Hundreds of millions across the world find their lives have completely changed in a matter of just a few weeks.
Internationals living in the Netherlands are even having a harder time trying to make sense of it all. Some have just arrived and barely adjusted to their new environment, others are worried that the measures taken in the Netherland are different from those in their home country.
In this newsletter we are updating you on
- The why and how of the Dutch approach
- How to get medical support, even if you have not registered with a GP
- Managing family life, with everyone at home
- How to keep mentally fit and whom to call if you can’t cope
- How to keep close with friends and family in times of ‘social distancing’
- The Healthiest Way to Sweat Out a Pandemic: keeping fit in isolation
In addition you may want to check out this overview of information and support resources.
Let us know what further healthcare related information you would like us to provide. Please comment at the bottom of this post or mail your input to firstname.lastname@example.org.
The Dutch approach
In the Netherlands, one of the main priorities is to ensure that the hospitals, nursing homes and home care services are not overwhelmed, so there is always enough capacity in the healthcare system to treat those infected. In addition, the government wants to protect vulnerable groups. Various approaches have been considered for how the Netherlands can respond to the spread of the virus.
These scenarios vary from complete nation-wide lockdown to the other extreme: allowing the virus to run its course. At this point in time the government, based on scientific insights, has opted for the middle road: Maximum control of the virus.
Staying home: how to manage family life
The current ‘stay home situation’ is raising questions for many parents. How do you deal with this as a parent? Twelve tips by the Netherlands Youth Institute will help you on your way.
Stay calm and lead by example: Having to stay indoors together for a long period of time is a new situation for everyone. In new situations, children look to their parents and other role models, and model their behaviour to their example. This is why it’s important to stay calm and lead by example.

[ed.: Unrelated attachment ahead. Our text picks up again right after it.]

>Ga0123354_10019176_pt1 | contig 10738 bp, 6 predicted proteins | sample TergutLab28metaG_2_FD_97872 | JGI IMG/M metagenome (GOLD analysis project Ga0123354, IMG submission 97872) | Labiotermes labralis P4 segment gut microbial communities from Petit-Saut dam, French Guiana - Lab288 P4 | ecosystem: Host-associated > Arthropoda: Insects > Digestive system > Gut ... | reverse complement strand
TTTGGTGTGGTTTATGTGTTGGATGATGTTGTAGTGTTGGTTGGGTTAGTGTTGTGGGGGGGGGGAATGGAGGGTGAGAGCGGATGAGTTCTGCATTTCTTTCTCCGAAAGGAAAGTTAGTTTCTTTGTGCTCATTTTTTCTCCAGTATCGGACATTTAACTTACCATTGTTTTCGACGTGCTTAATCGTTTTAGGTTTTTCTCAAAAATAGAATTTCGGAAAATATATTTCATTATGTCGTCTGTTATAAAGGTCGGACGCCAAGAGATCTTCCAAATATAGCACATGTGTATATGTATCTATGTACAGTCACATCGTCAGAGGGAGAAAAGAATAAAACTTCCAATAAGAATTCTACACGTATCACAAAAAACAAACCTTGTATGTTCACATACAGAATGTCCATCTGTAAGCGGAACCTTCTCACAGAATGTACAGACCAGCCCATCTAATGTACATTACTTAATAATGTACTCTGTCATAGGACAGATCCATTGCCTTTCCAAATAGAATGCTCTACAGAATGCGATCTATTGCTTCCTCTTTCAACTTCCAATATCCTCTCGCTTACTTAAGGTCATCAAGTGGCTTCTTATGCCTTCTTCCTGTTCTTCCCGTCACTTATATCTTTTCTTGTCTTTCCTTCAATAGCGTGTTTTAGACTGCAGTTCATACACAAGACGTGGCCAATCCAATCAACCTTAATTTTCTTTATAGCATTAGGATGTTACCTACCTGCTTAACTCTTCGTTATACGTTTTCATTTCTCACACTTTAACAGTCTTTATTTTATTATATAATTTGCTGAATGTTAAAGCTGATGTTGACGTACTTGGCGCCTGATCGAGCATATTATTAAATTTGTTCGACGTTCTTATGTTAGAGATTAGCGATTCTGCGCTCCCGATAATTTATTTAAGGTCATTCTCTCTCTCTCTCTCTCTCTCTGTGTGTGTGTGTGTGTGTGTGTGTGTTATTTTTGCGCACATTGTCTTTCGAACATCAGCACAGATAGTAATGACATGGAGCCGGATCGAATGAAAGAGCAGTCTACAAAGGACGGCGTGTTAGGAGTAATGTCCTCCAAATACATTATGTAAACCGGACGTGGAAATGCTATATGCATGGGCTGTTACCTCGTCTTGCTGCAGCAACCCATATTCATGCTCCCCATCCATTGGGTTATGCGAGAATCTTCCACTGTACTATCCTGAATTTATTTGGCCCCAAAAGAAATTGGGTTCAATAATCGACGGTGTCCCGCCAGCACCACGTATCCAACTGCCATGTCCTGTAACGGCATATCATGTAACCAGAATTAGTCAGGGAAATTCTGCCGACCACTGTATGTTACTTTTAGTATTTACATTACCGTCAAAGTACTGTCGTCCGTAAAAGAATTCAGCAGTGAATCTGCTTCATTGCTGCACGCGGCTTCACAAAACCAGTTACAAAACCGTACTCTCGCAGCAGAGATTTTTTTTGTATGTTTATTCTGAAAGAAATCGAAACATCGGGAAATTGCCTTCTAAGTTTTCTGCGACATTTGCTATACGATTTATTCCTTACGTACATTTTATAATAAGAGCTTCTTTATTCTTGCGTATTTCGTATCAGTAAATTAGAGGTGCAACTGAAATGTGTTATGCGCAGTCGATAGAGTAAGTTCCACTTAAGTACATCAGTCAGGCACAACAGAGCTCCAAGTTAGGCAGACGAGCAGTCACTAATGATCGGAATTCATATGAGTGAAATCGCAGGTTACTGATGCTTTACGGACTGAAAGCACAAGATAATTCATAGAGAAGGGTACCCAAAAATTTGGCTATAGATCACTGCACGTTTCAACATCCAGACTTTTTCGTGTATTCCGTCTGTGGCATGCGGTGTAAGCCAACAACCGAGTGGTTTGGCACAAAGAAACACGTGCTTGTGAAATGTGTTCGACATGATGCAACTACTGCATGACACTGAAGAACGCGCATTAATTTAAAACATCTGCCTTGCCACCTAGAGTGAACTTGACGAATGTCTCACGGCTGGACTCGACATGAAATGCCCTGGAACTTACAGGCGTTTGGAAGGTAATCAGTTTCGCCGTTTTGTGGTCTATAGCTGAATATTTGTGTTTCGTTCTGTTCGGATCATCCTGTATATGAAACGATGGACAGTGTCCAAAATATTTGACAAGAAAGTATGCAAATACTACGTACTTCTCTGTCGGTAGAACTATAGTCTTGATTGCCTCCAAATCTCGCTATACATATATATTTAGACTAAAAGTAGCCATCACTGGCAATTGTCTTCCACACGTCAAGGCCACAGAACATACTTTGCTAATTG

How to get medical support
If you suspect you may be infected by the novel corona virus, you should call, not visit, your GP, but only when the symptoms get worse (read here what that means).
But what to do if you have not yet registered with a GP. In the past 6 month quite a few internationals have found it impossible to find a GP in their neighborhood that was accepting new patients.
If you urgently need medical support, we advise you to call a GP near to you and explain your urgent need. This also applies if your medical situation is not covid-19 related.
In case of a life threatening situation, always call 112.
Note: Even if there is no immediate need now, keep on trying to register with a GP, if you haven’t been able to do so yet. The situation at practices in your neighborhood may have changed in the meantime. You can also ask your health insurance provider about practices in your neighborhood that are accepting new patients.
How to keep mentally fit and whom to call if you can’t cope
It is a very uncommon and extraordinary situation that may be very stressful especially for internationals. Fear and anxiety about a disease, a lot of ambiguity and uncertainty, rapidly changing and different (often contradictory) information coming from all over the world, can be overwhelming and cause a lot of negative thoughts and strong emotions in adults and children.
How to keep close with friends and family in times of ‘social distancing’
During this pandemic, we are home-bound. That means that we should not be going outside unless it is necessary. It also means that we cannot meet our friends and family. Many of us also can’t go to work, school, or university. Our chances for socialization and physical connection with others have been put on hold.
Yet, we, as humans, need that connectedness to others. Because well, we are social beings. And now due to the physical isolation (not social isolation mind you!) the risk for many of us to develop loneliness symptoms ranges from high to very high. But we need to stay connected! Read how we can do this.
The Healthiest Way to Sweat Out a Pandemic
We are currently living in uncertain times and with gyms, swimming pools and sports clubs closed, many people are searching for safe alternatives to keep fit and active whilst in isolation. Even Olympic athletes have been substituting their training for at home alternatives!
In this article you'll find some simple tips on how to keep active.
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